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Crude Oil Complex Pushes Towards its Lows as the UK Adds Another Wrinkle to the Story

Author: Brynne Kelly (w/Lee Taylor technical levels)

Over the weekend, we got the news that the UK will go into lockdown on November 5, 2020 through December 5, 2020 except for schools and construction. This is on top of the restrictions we saw go into effect for France, Belgium and Germany last week.

Because this news came out over the weekend, it is a new wrinkle for the market to focus on in the coming days in addition to the plethora of other market-changing events, like the US election, that already exist. To provide some levity to the situation, we review the current state of affairs via refiner demand, supply and market spreads.

US Refiner Demand and Producer Supply

The petroleum complex in the US and abroad has attempted to balance itself since being flat-footed earlier this year. In the US, the amount of crude oil being input to refiners made a slight recovery into August, but has since tapered back off due to hurricanes and economics. The gold line in the charts below represents 2020 weekly EIA refiner inputs (left) vs US crude oil production plus net imports (right). Both are sitting at just over 13 million barrels per day. These 2020 levels are so far below historical averages (black lines below) that they almost have to move in lock-step higher, otherwise one side of the equation could be overwhelmed while the other is starved.

The good news is that this combination of lower refinery runs and lower oil production have translated into an overall drawdown of US petroleum inventories to just slightly above their 5-year average. Absent an immediate reduction in refinery runs tomorrow, the cumulative impact of more restrictions in the UK is likely to be seen in product inventories due to reduced end-user demand.

The market would signal this via crack spreads. So what have crack spreads (vs WTI) done so far this year? The charts below show the current state of affairs of WTI crack spreads to gasoline and distillate. Indeed, they moved significantly lower earlier this year. However, only gasoline cracks recovered (gold line below, left) as refiners reduced runs to keep their refined product inventories at bay. Distillate cracks settled close to their yearly lows as of last Friday (gold line below, right).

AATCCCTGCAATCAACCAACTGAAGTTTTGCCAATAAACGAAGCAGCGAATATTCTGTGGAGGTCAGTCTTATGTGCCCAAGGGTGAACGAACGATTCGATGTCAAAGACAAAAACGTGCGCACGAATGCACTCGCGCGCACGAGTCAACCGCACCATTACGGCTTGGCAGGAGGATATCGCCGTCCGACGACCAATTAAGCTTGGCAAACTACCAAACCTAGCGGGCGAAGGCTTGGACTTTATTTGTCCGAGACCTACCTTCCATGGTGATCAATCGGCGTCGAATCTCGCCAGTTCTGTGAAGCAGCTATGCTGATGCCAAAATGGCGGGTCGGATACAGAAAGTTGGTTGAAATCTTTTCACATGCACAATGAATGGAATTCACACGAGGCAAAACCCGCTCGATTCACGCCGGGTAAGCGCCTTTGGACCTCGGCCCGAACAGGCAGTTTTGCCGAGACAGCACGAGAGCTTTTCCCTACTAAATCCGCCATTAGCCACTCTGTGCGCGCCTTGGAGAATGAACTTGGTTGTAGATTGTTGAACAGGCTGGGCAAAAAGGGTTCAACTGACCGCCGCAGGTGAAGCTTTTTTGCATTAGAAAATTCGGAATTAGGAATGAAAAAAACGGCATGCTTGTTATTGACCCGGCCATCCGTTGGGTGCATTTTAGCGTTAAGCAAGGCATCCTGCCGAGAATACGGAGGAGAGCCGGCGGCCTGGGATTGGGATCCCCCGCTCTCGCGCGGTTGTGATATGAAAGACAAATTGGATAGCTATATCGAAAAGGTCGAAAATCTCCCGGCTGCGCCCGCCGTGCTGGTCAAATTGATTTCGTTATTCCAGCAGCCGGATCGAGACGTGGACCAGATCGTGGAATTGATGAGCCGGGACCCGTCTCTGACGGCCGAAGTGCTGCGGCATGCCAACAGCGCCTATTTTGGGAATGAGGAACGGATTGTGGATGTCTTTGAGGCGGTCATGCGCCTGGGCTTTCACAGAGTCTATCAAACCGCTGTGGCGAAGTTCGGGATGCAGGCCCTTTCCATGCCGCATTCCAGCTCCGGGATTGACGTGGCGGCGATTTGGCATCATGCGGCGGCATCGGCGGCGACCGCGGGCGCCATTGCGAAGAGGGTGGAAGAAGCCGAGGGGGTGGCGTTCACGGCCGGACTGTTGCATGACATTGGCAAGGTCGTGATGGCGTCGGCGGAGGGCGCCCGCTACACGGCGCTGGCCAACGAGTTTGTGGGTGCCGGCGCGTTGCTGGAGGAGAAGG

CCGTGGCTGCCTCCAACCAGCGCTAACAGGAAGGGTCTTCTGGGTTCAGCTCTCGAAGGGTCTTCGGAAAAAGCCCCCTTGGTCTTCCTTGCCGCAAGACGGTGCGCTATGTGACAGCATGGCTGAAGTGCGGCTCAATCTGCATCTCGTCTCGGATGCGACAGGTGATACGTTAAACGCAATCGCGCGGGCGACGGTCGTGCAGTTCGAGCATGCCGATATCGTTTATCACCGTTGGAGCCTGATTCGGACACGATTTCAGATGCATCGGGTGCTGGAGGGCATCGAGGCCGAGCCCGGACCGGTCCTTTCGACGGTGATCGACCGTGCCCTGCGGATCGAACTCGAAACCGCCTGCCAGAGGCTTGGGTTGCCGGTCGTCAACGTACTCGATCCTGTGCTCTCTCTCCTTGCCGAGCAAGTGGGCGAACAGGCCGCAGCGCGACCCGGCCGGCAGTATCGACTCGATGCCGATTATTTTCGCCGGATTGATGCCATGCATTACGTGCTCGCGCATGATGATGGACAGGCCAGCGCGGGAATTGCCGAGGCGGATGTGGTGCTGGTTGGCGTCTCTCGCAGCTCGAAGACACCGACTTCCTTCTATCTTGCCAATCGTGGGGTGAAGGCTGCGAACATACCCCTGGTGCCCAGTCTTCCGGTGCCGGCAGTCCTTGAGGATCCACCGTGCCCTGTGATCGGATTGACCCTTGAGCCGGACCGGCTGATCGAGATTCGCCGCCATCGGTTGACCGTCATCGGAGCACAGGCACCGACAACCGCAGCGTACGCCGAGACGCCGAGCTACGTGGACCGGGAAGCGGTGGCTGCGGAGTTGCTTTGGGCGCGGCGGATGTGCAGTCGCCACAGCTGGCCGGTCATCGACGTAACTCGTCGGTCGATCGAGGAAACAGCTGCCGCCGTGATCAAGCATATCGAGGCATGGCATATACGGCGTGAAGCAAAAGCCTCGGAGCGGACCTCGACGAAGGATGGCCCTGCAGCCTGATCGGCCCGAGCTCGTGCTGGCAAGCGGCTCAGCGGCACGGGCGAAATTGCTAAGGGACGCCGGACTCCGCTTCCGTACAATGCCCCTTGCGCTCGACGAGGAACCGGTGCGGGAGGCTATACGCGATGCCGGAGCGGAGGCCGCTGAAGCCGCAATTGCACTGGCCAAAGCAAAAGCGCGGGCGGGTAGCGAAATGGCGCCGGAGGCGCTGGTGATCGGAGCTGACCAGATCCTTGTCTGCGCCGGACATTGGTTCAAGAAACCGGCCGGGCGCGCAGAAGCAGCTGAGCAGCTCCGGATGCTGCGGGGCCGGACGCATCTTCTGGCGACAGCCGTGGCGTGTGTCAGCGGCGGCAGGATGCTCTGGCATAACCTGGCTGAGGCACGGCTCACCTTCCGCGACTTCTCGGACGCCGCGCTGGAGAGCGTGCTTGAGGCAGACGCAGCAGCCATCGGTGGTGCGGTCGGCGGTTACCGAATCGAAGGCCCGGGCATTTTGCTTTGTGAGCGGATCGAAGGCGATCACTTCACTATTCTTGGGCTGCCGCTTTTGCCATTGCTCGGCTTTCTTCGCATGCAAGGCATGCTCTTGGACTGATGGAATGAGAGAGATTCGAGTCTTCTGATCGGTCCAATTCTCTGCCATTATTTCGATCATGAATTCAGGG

Keep in mind, that the refinery futures margins above have led to the refinery utilization rate below (gold line, 2020). Refinery utilization has barely moved off of it's lows for the year. Some of this is storm-related due to the impressive amount of named storms that impacted the US Gulf Coast this year. Regardless, as we see from crack spreads above, there's no doubt that refiners have had little economic incentive to increase runs.

So, what signal does the market need to once again re-balance? If crack spreads are sold as a result of an expected decline in product demand, will refiners further reduce runs? Year-to-date we have only managed to increase runs less than 10% off of their lows. Seasonally, this is a time when refiners begin to wrap-up maintenance work ahead of winter and begin to increase runs. So, does the market need to send a signal to discourage coming back on-line? That would require product prices to fall more than crude oil prices and, as we saw above, gasoline cracks are the place where this signal would need to hit since they have recovered more than distillate cracks.

As we brace for potentially spreading restrictions towards year-end, this has now become a game of 'pick when the low-price, low capital spending' will hinder the ability of supply to respond to a recovery.

Looking at WTI calendar strip futures for the next 5 years it is difficult to find a bright spot. Prices are averaging below $40 through the end of calendar 2022 and are still well below the $45 through the end of calendar 2026. Are these the types of 'margins' that producers would be willing to lock in via hedges??

Speaking of margins, there are few to be found. This is an unhealthy market that is unfortunately still in search of pain points. It's also a market that has required refiners to show as much discipline as producers, with refiners being the first-mover to cut. Going forward, which spread market will bear the brunt of further slow-downs?